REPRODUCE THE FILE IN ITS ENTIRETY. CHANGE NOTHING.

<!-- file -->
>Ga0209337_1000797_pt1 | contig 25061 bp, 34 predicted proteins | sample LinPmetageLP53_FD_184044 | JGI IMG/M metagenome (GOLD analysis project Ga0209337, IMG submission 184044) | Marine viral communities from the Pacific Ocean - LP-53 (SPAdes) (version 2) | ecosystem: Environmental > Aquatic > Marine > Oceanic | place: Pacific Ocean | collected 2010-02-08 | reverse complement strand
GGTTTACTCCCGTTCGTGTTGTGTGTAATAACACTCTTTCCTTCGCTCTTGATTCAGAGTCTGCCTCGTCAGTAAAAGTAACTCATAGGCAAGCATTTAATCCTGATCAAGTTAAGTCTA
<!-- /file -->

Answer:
>Ga0209337_1000797_pt1 | contig 25061 bp, 34 predicted proteins | sample LinPmetageLP53_FD_184044 | JGI IMG/M metagenome (GOLD analysis project Ga0209337, IMG submission 184044) | Marine viral communities from the Pacific Ocean - LP-53 (SPAdes) (version 2) | ecosystem: Environmental > Aquatic > Marine > Oceanic | place: Pacific Ocean | collected 2010-02-08 | reverse complement strand
GGTTTACTCCCGTTCGTGTTGTGTGTAATAACACTCTTTCCTTCGCTCTTGATTCAGAGTCTGCCTCGTCAGTAAAAGTAACTCATAGGCAAGCATTTAATCCTGATCAAGTTAAGTCTA